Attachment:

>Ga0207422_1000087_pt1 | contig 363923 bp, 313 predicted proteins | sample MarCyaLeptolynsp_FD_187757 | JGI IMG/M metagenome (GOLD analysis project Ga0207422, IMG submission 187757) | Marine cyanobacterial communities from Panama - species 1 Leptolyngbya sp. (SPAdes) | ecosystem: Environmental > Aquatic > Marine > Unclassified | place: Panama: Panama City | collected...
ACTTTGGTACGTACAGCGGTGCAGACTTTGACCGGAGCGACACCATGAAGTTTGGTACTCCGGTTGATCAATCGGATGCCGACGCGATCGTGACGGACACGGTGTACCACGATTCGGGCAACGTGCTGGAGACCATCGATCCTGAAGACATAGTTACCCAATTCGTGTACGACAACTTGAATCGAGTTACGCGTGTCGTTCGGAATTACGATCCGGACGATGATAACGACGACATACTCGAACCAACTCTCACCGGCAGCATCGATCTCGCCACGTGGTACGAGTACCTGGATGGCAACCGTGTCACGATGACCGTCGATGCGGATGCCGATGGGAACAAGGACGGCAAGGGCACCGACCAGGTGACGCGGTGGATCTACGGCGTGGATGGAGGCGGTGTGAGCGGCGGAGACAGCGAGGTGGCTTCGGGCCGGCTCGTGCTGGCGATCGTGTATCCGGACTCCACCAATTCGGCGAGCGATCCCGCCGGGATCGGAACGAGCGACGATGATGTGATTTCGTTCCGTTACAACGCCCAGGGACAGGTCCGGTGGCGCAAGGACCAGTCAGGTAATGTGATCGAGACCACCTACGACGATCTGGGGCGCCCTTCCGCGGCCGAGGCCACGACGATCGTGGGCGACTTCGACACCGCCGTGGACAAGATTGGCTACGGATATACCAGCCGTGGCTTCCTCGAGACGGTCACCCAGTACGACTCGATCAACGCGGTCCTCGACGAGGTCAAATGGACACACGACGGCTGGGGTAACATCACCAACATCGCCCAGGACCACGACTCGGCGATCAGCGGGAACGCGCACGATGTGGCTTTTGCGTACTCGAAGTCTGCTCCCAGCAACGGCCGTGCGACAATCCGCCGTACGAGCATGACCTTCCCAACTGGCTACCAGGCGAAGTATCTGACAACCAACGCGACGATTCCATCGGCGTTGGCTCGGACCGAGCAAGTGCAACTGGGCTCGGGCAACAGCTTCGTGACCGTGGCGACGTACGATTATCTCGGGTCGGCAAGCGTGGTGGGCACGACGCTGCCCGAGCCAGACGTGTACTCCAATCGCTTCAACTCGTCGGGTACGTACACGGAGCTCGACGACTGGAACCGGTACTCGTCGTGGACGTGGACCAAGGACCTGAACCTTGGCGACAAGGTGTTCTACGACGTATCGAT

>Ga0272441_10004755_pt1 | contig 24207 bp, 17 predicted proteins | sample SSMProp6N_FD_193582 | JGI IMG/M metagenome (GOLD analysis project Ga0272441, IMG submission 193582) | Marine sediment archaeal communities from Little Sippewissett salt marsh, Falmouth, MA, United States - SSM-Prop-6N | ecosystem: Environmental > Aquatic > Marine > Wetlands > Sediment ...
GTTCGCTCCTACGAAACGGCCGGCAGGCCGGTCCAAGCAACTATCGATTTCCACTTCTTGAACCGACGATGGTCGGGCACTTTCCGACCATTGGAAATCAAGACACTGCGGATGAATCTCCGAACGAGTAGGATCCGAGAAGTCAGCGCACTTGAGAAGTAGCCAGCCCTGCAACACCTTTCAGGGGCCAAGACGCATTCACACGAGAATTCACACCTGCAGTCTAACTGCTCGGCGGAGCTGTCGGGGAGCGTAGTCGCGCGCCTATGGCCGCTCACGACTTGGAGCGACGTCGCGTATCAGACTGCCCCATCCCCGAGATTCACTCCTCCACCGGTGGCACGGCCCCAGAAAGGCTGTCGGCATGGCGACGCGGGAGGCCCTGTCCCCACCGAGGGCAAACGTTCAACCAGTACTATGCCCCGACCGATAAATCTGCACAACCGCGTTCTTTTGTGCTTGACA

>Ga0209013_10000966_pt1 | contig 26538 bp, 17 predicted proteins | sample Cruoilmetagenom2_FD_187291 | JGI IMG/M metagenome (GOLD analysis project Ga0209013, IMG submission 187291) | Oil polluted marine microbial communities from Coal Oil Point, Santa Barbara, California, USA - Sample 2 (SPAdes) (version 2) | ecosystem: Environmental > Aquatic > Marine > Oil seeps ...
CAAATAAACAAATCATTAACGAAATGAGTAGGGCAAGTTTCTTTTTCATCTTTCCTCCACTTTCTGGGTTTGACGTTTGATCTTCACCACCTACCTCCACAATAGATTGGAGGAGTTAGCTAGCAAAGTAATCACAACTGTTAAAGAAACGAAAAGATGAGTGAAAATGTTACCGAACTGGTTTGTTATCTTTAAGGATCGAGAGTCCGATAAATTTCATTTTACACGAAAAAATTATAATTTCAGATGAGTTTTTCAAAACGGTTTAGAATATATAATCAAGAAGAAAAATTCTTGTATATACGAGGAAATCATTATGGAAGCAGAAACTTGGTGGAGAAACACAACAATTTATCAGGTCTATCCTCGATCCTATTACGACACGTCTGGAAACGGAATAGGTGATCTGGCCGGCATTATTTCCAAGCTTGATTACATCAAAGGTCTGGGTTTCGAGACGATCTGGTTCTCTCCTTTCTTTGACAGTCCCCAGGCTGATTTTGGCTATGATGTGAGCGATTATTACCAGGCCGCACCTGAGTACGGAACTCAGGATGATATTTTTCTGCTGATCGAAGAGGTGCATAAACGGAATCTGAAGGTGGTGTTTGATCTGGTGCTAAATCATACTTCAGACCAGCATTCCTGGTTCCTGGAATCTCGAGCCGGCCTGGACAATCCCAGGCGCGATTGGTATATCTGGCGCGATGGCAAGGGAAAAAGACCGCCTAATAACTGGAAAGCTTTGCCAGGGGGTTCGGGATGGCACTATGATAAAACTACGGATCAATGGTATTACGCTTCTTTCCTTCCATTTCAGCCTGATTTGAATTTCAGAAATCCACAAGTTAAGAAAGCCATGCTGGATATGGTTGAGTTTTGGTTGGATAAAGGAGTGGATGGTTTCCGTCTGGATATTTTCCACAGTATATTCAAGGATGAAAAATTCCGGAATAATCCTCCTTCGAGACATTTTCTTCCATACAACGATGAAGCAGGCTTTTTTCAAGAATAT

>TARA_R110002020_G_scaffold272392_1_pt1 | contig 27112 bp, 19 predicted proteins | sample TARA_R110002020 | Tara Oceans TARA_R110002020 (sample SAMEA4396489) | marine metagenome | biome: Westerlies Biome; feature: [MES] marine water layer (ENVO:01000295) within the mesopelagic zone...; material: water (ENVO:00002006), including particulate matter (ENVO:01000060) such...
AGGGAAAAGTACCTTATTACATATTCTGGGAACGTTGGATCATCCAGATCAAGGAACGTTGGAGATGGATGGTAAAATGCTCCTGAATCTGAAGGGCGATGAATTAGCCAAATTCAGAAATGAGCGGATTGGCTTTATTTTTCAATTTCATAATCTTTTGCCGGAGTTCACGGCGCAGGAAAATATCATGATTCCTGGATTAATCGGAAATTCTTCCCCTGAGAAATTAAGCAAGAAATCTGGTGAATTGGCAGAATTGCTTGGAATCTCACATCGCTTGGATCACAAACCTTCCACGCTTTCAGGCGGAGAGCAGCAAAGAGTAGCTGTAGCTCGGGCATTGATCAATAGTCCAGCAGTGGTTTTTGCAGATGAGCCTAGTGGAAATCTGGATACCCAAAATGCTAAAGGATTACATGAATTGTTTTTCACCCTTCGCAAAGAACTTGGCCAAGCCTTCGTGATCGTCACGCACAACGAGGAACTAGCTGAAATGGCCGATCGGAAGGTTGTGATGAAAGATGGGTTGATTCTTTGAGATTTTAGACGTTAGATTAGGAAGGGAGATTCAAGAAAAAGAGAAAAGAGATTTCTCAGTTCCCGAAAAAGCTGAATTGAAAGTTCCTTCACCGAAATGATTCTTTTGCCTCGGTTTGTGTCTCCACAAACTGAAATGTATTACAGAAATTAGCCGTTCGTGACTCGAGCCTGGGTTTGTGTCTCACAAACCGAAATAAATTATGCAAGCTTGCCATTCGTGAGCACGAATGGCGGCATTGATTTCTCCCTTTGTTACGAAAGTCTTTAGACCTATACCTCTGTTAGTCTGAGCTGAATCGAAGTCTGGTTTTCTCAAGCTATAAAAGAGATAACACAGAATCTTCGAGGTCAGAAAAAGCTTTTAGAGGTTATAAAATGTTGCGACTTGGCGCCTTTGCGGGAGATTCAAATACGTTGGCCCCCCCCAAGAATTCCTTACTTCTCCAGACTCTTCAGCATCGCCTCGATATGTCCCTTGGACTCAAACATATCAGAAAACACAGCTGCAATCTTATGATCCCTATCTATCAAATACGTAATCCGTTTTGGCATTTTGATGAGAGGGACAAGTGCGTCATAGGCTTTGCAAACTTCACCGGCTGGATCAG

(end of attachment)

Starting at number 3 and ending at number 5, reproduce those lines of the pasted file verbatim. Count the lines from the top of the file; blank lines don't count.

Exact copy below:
>Ga0272441_10004755_pt1 | contig 24207 bp, 17 predicted proteins | sample SSMProp6N_FD_193582 | JGI IMG/M metagenome (GOLD analysis project Ga0272441, IMG submission 193582) | Marine sediment archaeal communities from Little Sippewissett salt marsh, Falmouth, MA, United States - SSM-Prop-6N | ecosystem: Environmental > Aquatic > Marine > Wetlands > Sediment ...
GTTCGCTCCTACGAAACGGCCGGCAGGCCGGTCCAAGCAACTATCGATTTCCACTTCTTGAACCGACGATGGTCGGGCACTTTCCGACCATTGGAAATCAAGACACTGCGGATGAATCTCCGAACGAGTAGGATCCGAGAAGTCAGCGCACTTGAGAAGTAGCCAGCCCTGCAACACCTTTCAGGGGCCAAGACGCATTCACACGAGAATTCACACCTGCAGTCTAACTGCTCGGCGGAGCTGTCGGGGAGCGTAGTCGCGCGCCTATGGCCGCTCACGACTTGGAGCGACGTCGCGTATCAGACTGCCCCATCCCCGAGATTCACTCCTCCACCGGTGGCACGGCCCCAGAAAGGCTGTCGGCATGGCGACGCGGGAGGCCCTGTCCCCACCGAGGGCAAACGTTCAACCAGTACTATGCCCCGACCGATAAATCTGCACAACCGCGTTCTTTTGTGCTTGACA

>Ga0209013_10000966_pt1 | contig 26538 bp, 17 predicted proteins | sample Cruoilmetagenom2_FD_187291 | JGI IMG/M metagenome (GOLD analysis project Ga0209013, IMG submission 187291) | Oil polluted marine microbial communities from Coal Oil Point, Santa Barbara, California, USA - Sample 2 (SPAdes) (version 2) | ecosystem: Environmental > Aquatic > Marine > Oil seeps ...